Search Results: "Charles Rowan Beye"


BOOK REVIEW

ODYSSEUS by Charles Rowan Beye
Released: Feb. 11, 2004

"Lively, informative, and great fun: the perfect introduction to Odysseus and the society that shaped his exploits."
Synthesizing material from the Iliad, the Odyssey, and other ancient sources, a "biography" of the legendary Greek hero that doubles as a vivid history of Bronze Age customs and beliefs. Read full book review >

BOOK REVIEW

MY HUSBAND AND MY WIVES by Charles Rowan Beye
BIOGRAPHY & MEMOIR
Released: Oct. 2, 2012

"Like an autobiographical Revolutionary Road from a gay husband's perspective, although this unorthodox story ends on a happier note."
A gay man's reflections on his marriages to two women and one man. Read full book review >

BOOK REVIEW

ROWAN by Robin McKinley
by Robin McKinley, illustrated by Donna Ruff
CHILDREN'S
Released: Aug. 19, 1992

"The realistic events are unexceptional, but McKinley recounts them with grace; meanwhile, in her picture book debut, Ruff nicely conveys the child's tender concern and the dog's gradually renewed liveliness. (Picture book. 4-8)"
A pleasant book describing how the young narrator looks for an appropriate breed ("Irish wolfhounds were big and gentle. Read full book review >

BOOK REVIEW

ADVENTURE
Released: May 1, 2001

"A pleasant trifle. (Fiction. 9-13)"
The legendary archer inspires a worthy daughter in a lightweight fantasy. Read full book review >

BOOK REVIEW

ADVENTURE
Released: June 1, 2005

"Even though not all of the storylines are fully realized, readers of the earlier titles will be satisfied. (Fiction. 9-12)"
Rowan, daughter of the woodwife Celandine and Robin Hood, vows to avenge her mother's death by slaying the four knights who burned her cottage and her within it. Read full book review >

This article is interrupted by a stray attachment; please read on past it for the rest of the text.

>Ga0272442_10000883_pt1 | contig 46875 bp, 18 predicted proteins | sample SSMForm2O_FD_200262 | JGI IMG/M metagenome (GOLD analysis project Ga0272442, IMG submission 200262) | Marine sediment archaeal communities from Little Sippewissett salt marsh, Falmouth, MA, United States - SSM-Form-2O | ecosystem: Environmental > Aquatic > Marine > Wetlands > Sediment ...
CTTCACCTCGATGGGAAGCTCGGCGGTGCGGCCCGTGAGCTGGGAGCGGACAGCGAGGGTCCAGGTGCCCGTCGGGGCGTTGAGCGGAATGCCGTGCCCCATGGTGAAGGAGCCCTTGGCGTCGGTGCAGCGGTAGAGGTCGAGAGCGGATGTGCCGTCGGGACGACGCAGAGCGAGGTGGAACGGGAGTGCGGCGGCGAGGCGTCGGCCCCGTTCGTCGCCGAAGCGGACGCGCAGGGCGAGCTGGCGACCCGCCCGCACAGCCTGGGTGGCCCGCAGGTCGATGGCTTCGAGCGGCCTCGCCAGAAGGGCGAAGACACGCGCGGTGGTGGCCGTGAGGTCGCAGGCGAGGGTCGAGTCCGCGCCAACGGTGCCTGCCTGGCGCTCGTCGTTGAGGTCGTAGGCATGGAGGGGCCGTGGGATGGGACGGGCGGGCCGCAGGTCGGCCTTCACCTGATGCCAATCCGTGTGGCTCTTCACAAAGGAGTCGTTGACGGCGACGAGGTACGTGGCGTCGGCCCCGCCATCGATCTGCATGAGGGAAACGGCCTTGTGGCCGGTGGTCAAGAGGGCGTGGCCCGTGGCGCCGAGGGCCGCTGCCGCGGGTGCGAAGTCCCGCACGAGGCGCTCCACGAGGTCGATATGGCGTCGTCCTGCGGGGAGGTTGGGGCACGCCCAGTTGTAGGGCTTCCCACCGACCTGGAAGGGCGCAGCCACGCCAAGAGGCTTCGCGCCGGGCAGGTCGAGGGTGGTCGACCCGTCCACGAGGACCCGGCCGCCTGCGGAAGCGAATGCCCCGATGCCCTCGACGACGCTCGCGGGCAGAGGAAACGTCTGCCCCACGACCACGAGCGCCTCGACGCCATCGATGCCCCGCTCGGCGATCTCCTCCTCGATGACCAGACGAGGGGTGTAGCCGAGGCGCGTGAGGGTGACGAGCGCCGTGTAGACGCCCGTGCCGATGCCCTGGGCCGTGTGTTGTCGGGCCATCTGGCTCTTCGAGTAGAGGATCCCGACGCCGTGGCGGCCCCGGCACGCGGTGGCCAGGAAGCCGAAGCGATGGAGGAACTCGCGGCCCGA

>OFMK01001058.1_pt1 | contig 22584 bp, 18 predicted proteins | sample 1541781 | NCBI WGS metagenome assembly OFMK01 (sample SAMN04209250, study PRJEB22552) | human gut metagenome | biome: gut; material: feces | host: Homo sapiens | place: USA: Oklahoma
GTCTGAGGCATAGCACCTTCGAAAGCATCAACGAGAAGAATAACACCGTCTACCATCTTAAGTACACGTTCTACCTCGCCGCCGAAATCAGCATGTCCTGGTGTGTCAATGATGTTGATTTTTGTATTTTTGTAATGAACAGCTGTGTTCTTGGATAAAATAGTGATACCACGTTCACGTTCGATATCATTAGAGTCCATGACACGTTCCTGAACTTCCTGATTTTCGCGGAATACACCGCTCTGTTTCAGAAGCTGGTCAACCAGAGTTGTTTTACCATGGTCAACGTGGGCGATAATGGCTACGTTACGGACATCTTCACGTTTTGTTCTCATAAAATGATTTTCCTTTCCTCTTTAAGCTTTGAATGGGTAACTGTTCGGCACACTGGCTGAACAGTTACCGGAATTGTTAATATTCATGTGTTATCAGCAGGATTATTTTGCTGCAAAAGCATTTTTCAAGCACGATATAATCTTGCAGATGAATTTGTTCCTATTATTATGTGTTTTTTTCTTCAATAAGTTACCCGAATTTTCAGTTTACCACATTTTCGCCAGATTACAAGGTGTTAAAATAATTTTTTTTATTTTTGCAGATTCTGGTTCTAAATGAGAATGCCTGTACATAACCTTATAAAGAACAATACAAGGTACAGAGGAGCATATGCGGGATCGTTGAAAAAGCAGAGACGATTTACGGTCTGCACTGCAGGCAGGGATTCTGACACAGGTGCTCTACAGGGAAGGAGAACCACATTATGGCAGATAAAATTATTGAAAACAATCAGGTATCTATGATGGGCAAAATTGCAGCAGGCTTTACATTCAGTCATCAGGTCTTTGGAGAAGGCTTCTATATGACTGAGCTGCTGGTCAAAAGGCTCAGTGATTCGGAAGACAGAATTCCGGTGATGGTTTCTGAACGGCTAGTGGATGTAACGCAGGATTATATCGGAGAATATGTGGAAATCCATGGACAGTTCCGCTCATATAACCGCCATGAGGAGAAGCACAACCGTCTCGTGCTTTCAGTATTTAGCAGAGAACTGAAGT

BOOK REVIEW

ROWAN AND THE TRAVELERS by Emily Rodda
ADVENTURE
Released: Oct. 1, 2001

"The storytelling may be patchy (thanks to plenty of heavy hints, readers will have solved the riddle long before Rowan), but this Australian series shows signs of heading in promising directions. (Fiction. 10-12)"
A second mysterious threat to his isolated village prompts the humble herd boy introduced in Rowan of Rin (not reviewed) to prove again that a weak body can hide a hero's heart. Read full book review >

BOOK REVIEW

ROWAN AND THE ZEBAK by Emily Rodda
ADVENTURE
Released: May 1, 2002

"Solid. (Fiction. 8-12)"
In the fourth in this fantasy series by Australian Rodda (Rodda and the Keeper of the Crystal, p. 50, etc.), Rowan follows the patterns set forth in previous titles. Read full book review >

BOOK REVIEW

THE HOUND OF ROWAN by Henry H. Neff
CHILDREN'S
Released: Sept. 25, 2007

"Though the scenery feels familiar, the book will connect with its audience. (Fiction. 10-14)"
When Max McDaniels has a peculiar run-in with an ancient Celtic tapestry, it's not long before he receives a letter of invitation to the mysterious Rowan Academy. Read full book review >

BOOK REVIEW

Released: May 1, 2008

"An uncritical but colorful picture of a offbeat character who convinced many that he was a genius."
Stage-magic historian Steinmeyer (Art and Artifice: And Other Essays of Illusion, 2006, etc.) examines the quirky life of Charles Fort (1874-1932). Read full book review >

BOOK REVIEW

BIOGRAPHY
Released: July 15, 2001

"This is not a piece that exactly pulls the reader along, but it is clear and informative and makes a creative life in science seem worthy and satisfying. (Biography. 10+)"
In the introduction to Patent's cogent, thoughtful biography of Charles Darwin, she explains his importance as an icon of science, for without his discovery of evolution through the mechanism of natural selection, "biology makes no sense." Read full book review >

BOOK REVIEW

Released: Nov. 1, 1999

"The language here is spare, even simple, but the images are complex, challenging in the way surrealist art defies ordinary perceptions, juxtaposing the whimsical and the frightening."
If it's permitted to speak of such a thing as a national character under our current tyranny of globalism, then there's a definite Eastern European, even Slavic, flavor to the entries in this collection. Read full book review >